Each round, each hero player will get 2 turns.  First, the hero players will decide who will start, then play will proceed clockwise, taking one turn at a time.  On their turn a player can Move and take and action, OR  take an action and move.

For movement, they can move up to 2 spaces.  For an action they can either start a combat or cleanse an area.

Cleansing an area means that a player will try to remove different tokens from the board.


There are several different kinds of tokens.


  • Corruption tokens will can cause players to move up on their corruption track.
  • Fire tokens can cause damage to players moving in and out spaces containing these.
  • Pentagram tokens will give extra dice to the sins player during combat.
  • Nest tokens is a spot where the Sins player can potentially summon a monster at the end of the round.

To cleanse an area, players will make a die roll.  They will roll as many dice as it says on their skill stat.  For every eyeball rolled, they can remove up to that many tokens from that area.


To start a combat, a player must be in the same space as a monster.  The hero player rolls their dice, then the Sins player rolls theirs.  I won’t go over every detail here, but players will roll the amount of dice it says on their fight stat on their dashboard.  The heroes also have a certain amount of shields on their board to defend against hits.  The heroes and Sins player each have their own dice.


Heroes have hit icons, counter corruption, defense, skill and a Faith Symbol.  The faith symbol means you can roll an extra die, then change that symbol to any icon.  That’s pretty cool!


The sins Player has hits, corruption and hit with a burst (meaning they can roll another die).

Players will roll dice simultaneously.  Each shield cancels a hit, and each counter corruption cancels a corruption.  Then each player will take wounds depending on how many hits are left on each side.  If a player is wounded, they must take a wound token and place it on their dashboard.  The Sin’s monsters must be taken out in one shot.  Meaning, if they weren’t defeated, they don’t get any wounds.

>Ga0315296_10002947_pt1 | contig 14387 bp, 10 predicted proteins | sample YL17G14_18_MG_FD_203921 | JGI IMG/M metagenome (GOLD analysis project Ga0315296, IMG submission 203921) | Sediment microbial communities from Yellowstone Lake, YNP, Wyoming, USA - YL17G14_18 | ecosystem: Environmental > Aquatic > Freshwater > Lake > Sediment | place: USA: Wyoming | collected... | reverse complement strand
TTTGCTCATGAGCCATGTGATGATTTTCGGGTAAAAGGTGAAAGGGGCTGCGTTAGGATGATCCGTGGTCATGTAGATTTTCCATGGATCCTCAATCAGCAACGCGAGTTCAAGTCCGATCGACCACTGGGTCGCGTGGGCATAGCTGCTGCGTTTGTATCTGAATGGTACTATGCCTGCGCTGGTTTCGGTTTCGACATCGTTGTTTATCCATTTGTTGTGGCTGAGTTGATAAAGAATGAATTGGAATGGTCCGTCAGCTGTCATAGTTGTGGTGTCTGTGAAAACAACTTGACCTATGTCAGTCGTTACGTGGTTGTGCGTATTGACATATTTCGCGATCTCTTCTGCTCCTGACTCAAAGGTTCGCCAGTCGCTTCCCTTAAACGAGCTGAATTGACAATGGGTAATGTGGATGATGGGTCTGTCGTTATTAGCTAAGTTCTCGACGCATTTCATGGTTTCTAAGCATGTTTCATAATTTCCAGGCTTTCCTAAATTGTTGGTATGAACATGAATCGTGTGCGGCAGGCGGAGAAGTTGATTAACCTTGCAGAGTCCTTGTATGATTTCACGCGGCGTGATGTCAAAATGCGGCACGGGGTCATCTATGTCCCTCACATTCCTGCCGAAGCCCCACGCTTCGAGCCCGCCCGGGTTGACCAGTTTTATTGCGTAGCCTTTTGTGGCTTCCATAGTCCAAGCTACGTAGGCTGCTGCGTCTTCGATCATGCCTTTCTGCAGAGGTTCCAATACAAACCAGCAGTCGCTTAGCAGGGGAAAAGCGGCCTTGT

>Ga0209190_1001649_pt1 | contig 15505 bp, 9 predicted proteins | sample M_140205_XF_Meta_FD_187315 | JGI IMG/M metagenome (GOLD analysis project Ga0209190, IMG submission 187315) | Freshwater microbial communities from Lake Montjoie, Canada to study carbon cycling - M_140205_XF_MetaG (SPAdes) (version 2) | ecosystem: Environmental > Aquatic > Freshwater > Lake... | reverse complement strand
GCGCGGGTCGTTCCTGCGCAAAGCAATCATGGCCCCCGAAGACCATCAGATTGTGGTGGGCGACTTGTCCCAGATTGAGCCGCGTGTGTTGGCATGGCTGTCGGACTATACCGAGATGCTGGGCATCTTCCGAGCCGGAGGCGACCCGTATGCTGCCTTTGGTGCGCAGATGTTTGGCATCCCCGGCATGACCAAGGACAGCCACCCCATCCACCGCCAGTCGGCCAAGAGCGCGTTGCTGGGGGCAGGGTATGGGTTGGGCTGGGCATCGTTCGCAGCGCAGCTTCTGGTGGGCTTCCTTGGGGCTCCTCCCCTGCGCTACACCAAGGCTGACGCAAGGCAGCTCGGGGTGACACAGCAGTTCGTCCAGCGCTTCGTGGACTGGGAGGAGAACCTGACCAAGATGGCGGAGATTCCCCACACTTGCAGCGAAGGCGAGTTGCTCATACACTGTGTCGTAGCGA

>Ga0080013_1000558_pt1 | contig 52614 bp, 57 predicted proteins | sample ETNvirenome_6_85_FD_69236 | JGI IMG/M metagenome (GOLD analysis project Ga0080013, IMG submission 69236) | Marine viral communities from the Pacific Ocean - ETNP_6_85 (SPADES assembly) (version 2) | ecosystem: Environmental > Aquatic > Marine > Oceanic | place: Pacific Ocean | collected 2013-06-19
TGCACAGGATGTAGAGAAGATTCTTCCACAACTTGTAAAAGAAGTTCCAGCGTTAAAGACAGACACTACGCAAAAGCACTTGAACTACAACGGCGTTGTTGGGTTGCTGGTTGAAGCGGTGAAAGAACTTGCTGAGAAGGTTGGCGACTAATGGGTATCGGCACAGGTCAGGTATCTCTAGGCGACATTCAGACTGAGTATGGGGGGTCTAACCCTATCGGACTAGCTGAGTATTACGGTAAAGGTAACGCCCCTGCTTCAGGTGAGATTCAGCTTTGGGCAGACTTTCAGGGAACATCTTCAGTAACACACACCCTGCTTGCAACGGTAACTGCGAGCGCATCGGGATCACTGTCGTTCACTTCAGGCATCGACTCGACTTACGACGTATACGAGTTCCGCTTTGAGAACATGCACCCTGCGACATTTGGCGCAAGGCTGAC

There is one more thing the heroes can do on their turn.  As a free action, they can use a City Action . Each Hero player has a city action token.  If they’re in a district space (not a street space), players can choose any action listed on the district by placing their city action token on the district space.  Players can do this once per round.  They get their token back at the end of the round.  These are the different actions:

  • Heal – Remove a wound from your dashboard.
  • Repent – You can remove one corruption on your dashboard.
  • Extra turn – You get an extra turn token to be used that round.
  • Inventory – You can choose one of the 5 upgrade cards that are face up on the board.  These can be anything from getting extra dice to roll for combat, or extra shields, etc.
  • Orbital Strike – Move the satellite token up to 2 spaces on the board and then kill a single acolyte or abomination in that area.

I should probably talk about the corruption track.  This is probably the most unique and intriguing part of the game for me.


On each player’s dashboard is a corruption track.  There are 2 different ways to go up on the corruption track.  Force corruption and voluntary corruption.  Forced corruption is caused from die rolls by the Sins player, or by entering/exiting a space with a corruption token and failing a corruption check.  Voluntary corruption means, that before any Hero die roll (combat or skill), a player can choose to move one up on their corruption track.  If they do this, they will get to do the listed ability underneath the corruption marker.  Not only that, but they also get to perform all the listed abilities to the left of the current ability.  The abilities can be anything from an extra die to use, extra shields, extra hits, etc.  So corruption is definitely an attempting thing in this game.  But be careful.  If your corruption is maxed out, each corruption you gain after that will results in a wound.